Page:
In the present invention, the pencil lead, used or not used, can be withdrawn into the inner tube 20. The stages of withdrawing the pencil lead are shown in FIGS. 7 through 10. The user simply puts the front end of an exposed pencil lead against any surface such as a table top and presses capping member 40 lightly to have the two lead clamps 27--27 project slightly outside of opening 12 of outer casing 10 to form an opening. In the meantime, the rear blunt portion of the exposed lead forces hooked tip 34 of lead-pushing member 33 away into opening 15 and the lead enters tube channel 21. In other words, since the length of hooked tip 34 is larger than that of the outside diameter of the rear blunt end of the pencil lead, the rear blunt end of the exposed lead can slide along the hooked tip to re-enter inner tube 20. Thus, as the pressure is released, the entire lead section is withdrawn into the tube channels 21 and 22. Therefore, the present invention has the additional advantage of requiring no protective cap or cover for the lead.
In the event that it is not desired to have the lead retracting feature in the present invention, this can be accomplished by replacing the hooked tip 34 with a straight portion.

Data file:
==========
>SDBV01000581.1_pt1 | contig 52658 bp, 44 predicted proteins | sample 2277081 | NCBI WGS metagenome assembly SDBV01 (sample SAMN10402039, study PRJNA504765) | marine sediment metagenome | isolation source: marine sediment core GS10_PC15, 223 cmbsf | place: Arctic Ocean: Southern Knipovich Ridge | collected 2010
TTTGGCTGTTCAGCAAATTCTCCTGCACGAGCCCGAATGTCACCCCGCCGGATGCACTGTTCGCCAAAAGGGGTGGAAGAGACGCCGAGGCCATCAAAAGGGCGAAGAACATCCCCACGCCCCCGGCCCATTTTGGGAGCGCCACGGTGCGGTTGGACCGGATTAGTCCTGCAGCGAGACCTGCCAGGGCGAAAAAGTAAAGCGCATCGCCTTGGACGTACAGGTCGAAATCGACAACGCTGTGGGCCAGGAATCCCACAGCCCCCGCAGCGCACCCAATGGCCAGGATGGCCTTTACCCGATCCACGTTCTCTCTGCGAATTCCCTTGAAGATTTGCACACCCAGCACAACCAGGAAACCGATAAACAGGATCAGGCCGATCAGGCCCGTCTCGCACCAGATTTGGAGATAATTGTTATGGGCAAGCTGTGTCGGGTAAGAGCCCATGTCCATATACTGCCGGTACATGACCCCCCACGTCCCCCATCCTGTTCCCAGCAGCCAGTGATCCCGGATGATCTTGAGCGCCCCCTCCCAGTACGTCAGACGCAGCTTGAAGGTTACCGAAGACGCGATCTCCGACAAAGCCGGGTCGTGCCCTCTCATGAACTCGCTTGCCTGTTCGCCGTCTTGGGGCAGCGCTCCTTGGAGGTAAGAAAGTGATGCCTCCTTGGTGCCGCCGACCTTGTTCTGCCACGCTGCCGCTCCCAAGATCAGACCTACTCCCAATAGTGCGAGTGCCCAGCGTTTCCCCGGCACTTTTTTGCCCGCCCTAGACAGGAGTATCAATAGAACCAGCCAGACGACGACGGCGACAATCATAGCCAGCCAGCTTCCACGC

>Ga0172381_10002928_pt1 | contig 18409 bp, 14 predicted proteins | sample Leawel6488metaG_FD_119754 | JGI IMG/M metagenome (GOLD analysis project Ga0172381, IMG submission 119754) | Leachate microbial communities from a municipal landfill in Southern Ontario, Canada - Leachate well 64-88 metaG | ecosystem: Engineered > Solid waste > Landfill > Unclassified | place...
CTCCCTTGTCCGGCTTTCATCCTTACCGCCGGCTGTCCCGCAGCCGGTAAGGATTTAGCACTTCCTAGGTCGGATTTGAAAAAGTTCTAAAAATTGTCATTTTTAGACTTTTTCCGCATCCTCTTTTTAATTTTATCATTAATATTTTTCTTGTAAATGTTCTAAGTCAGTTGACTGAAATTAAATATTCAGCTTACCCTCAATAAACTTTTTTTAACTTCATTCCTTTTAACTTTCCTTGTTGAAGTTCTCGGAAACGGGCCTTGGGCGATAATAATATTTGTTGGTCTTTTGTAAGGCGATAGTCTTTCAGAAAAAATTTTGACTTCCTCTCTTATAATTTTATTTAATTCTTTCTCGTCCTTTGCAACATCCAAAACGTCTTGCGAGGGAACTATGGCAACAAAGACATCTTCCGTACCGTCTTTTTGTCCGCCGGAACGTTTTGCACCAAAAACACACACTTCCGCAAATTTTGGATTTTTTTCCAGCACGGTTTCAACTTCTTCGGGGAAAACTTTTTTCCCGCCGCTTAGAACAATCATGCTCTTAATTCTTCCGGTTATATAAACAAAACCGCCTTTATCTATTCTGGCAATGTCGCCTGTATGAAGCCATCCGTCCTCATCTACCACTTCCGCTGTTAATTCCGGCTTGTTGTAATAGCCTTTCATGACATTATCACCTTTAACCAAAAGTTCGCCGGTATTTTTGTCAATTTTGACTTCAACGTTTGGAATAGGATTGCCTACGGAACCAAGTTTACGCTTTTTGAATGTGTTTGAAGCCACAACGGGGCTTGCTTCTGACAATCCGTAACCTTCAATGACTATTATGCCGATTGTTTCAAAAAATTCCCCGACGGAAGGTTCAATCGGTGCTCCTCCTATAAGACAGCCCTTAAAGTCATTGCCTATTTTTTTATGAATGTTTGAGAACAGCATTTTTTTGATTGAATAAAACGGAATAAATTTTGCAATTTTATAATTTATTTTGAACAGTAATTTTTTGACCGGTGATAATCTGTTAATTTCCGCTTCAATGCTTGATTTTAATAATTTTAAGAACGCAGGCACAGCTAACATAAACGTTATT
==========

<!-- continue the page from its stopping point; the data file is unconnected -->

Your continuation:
Shown in FIG. 11 is the second embodiment of the present invention. It differs from the above embodiment in that first, the lead-pushing member 33' has no provision of a hooked tip; second, the capping member 40' comprises a head 44 and a tapered stopper 45'. Since this embodiment does not have the lead retracting feature, it requires almost the same operation as the first embodiment to release the pencil leads for use. Therefore, it is not necessary to describe the detailed stages of operation of this embodiment here. FIGS. 12 and 12A show the cross-sectional views of the present invention when the lead is not exposed and exposed, respectively.
FIG. 13 shows an embodiment of a plastic spare tube 60 filled with a plurality of presharpened pencil leads. As shown in FIG. 13, each of the opposite ends of the spare tube 60 is pressed to form a depression 62 so as to prevent the pencil leads from falling out of the tube. Furthermore, spare tube 60 is scored at 61 below depression 62 toward which the pencil leads point. Spare tube 60 is smaller in diameter than inner tube 20. As shown in FIGS. 14 and 15, by breaking away the upper end of spare tube 60 at 61 and then inserting the opened end of spare tube 60 into the upper opening 23 of the inner tube 20, the lead pieces 50 will fall into inner tube 20 one by one so as to fill it completely, as shown in FIGS. 2 and 12. FIG. 16 shows another embodiment of the spare tube. It differs from the above embodiment only in that it has two opposite ends 63 heat-pressed in a convergent manner. And score line 61' is provided below end 13 toward which the presharpened lead pieces point. According to these two embodiments of spare tube 60, the filling of new pencil leads can be done conveniently and without dirtying the user's fingers. However, should one prefer, the lead may be inserted individually into inner tube 20 without using plastic spare tube 60.